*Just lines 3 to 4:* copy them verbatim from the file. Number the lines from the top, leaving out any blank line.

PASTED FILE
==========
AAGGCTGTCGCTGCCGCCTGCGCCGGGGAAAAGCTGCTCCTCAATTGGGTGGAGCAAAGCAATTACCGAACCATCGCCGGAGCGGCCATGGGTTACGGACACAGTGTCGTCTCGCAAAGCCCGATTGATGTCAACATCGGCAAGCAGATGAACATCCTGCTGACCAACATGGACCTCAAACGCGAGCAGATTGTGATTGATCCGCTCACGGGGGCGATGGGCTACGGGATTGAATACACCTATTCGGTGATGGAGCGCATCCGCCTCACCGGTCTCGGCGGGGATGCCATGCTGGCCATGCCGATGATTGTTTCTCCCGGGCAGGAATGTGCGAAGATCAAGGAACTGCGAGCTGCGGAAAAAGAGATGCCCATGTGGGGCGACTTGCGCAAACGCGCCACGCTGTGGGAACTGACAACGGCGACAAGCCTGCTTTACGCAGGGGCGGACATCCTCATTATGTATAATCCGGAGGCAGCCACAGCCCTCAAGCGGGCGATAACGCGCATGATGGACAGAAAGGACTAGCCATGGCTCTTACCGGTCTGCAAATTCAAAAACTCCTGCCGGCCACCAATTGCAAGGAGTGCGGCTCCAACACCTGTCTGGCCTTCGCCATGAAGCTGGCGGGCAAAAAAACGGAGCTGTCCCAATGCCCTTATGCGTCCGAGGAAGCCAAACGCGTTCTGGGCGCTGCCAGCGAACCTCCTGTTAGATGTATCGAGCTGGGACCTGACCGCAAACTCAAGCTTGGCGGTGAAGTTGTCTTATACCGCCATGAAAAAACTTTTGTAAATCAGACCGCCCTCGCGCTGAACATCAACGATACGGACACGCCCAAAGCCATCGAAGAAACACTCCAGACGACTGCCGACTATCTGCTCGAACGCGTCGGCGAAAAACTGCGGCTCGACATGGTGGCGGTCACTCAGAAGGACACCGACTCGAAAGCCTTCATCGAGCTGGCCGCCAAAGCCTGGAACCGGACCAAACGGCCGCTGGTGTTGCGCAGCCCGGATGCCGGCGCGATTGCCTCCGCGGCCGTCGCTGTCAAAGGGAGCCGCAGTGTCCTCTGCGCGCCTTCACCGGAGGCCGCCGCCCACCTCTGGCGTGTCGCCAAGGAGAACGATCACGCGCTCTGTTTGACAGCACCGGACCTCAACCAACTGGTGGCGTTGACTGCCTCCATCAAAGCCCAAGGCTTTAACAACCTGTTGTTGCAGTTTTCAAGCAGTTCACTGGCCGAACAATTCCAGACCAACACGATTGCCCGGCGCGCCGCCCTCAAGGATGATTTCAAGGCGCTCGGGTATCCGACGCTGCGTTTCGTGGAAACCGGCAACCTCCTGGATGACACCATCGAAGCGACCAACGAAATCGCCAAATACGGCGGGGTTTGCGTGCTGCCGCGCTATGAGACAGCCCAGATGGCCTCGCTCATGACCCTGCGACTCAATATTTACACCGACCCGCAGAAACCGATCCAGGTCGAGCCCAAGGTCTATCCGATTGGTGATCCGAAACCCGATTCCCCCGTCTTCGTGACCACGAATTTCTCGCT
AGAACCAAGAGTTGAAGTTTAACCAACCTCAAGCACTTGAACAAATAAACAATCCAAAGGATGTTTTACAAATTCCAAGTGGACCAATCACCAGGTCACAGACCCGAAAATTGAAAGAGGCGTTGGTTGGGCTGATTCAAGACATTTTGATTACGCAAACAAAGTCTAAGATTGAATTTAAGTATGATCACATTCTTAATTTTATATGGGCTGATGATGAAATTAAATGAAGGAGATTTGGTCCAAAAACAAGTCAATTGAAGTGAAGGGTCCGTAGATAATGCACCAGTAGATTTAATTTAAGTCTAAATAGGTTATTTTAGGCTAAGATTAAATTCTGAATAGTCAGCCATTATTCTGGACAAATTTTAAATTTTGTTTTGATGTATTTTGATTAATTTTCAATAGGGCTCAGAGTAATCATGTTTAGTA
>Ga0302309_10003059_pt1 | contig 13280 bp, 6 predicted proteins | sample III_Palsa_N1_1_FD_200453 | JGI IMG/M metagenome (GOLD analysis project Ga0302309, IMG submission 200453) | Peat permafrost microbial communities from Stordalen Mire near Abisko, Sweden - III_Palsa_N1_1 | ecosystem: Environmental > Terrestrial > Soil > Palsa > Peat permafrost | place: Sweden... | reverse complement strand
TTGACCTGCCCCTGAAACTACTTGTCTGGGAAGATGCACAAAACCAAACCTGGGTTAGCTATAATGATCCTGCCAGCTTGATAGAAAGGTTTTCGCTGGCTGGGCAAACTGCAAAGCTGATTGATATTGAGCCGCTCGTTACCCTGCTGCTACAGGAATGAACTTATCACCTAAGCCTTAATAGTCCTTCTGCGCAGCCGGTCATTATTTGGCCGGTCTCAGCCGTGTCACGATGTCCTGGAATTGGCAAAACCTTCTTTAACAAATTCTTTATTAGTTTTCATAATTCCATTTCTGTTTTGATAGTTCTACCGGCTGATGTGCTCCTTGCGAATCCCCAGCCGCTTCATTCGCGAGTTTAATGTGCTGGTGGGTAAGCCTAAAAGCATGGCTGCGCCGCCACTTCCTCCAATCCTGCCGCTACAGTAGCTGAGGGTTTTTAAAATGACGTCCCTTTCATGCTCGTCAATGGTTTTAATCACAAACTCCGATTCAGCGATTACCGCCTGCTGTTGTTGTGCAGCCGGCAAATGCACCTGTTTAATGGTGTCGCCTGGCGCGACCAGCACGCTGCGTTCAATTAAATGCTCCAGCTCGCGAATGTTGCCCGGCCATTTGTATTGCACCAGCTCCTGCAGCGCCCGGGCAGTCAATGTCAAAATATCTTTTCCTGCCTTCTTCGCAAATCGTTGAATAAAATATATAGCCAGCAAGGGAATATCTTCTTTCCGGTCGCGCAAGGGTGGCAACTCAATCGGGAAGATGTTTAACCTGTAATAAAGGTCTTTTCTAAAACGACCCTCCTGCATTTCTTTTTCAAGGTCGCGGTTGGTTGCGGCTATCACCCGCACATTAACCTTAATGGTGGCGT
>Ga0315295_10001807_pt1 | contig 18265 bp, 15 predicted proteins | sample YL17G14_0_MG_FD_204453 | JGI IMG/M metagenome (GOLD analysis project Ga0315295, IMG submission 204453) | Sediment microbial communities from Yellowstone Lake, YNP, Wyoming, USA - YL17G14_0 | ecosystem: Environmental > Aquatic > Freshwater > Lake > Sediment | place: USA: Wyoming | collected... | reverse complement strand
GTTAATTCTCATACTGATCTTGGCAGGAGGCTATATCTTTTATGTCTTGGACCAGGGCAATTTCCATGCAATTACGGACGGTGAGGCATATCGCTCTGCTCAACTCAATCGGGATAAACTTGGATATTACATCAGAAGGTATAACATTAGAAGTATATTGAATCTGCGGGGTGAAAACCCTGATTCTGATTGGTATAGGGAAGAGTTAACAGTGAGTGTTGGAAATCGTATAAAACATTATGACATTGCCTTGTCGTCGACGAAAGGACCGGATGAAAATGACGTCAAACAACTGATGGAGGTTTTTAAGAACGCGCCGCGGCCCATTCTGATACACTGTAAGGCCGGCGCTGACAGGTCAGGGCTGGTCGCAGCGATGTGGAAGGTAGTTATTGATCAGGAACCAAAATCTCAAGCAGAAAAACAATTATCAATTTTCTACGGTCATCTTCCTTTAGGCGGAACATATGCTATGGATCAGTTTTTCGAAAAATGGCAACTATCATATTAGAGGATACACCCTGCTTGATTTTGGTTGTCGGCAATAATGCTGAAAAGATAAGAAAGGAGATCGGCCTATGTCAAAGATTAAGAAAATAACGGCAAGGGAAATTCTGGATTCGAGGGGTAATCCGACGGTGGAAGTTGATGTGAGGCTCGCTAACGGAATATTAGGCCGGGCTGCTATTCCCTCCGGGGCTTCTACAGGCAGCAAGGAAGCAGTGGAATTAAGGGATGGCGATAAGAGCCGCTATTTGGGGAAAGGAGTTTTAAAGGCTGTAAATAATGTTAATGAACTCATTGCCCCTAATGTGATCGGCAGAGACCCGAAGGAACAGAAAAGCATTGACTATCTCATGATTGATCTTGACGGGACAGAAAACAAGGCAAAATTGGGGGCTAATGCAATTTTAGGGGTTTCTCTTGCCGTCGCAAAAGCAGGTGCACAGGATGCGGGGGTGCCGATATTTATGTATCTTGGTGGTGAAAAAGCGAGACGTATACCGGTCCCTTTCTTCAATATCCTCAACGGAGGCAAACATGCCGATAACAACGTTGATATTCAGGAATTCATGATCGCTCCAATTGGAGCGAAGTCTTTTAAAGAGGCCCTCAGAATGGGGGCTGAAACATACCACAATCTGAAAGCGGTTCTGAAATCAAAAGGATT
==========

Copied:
>Ga0302309_10003059_pt1 | contig 13280 bp, 6 predicted proteins | sample III_Palsa_N1_1_FD_200453 | JGI IMG/M metagenome (GOLD analysis project Ga0302309, IMG submission 200453) | Peat permafrost microbial communities from Stordalen Mire near Abisko, Sweden - III_Palsa_N1_1 | ecosystem: Environmental > Terrestrial > Soil > Palsa > Peat permafrost | place: Sweden... | reverse complement strand
TTGACCTGCCCCTGAAACTACTTGTCTGGGAAGATGCACAAAACCAAACCTGGGTTAGCTATAATGATCCTGCCAGCTTGATAGAAAGGTTTTCGCTGGCTGGGCAAACTGCAAAGCTGATTGATATTGAGCCGCTCGTTACCCTGCTGCTACAGGAATGAACTTATCACCTAAGCCTTAATAGTCCTTCTGCGCAGCCGGTCATTATTTGGCCGGTCTCAGCCGTGTCACGATGTCCTGGAATTGGCAAAACCTTCTTTAACAAATTCTTTATTAGTTTTCATAATTCCATTTCTGTTTTGATAGTTCTACCGGCTGATGTGCTCCTTGCGAATCCCCAGCCGCTTCATTCGCGAGTTTAATGTGCTGGTGGGTAAGCCTAAAAGCATGGCTGCGCCGCCACTTCCTCCAATCCTGCCGCTACAGTAGCTGAGGGTTTTTAAAATGACGTCCCTTTCATGCTCGTCAATGGTTTTAATCACAAACTCCGATTCAGCGATTACCGCCTGCTGTTGTTGTGCAGCCGGCAAATGCACCTGTTTAATGGTGTCGCCTGGCGCGACCAGCACGCTGCGTTCAATTAAATGCTCCAGCTCGCGAATGTTGCCCGGCCATTTGTATTGCACCAGCTCCTGCAGCGCCCGGGCAGTCAATGTCAAAATATCTTTTCCTGCCTTCTTCGCAAATCGTTGAATAAAATATATAGCCAGCAAGGGAATATCTTCTTTCCGGTCGCGCAAGGGTGGCAACTCAATCGGGAAGATGTTTAACCTGTAATAAAGGTCTTTTCTAAAACGACCCTCCTGCATTTCTTTTTCAAGGTCGCGGTTGGTTGCGGCTATCACCCGCACATTAACCTTAATGGTGGCGT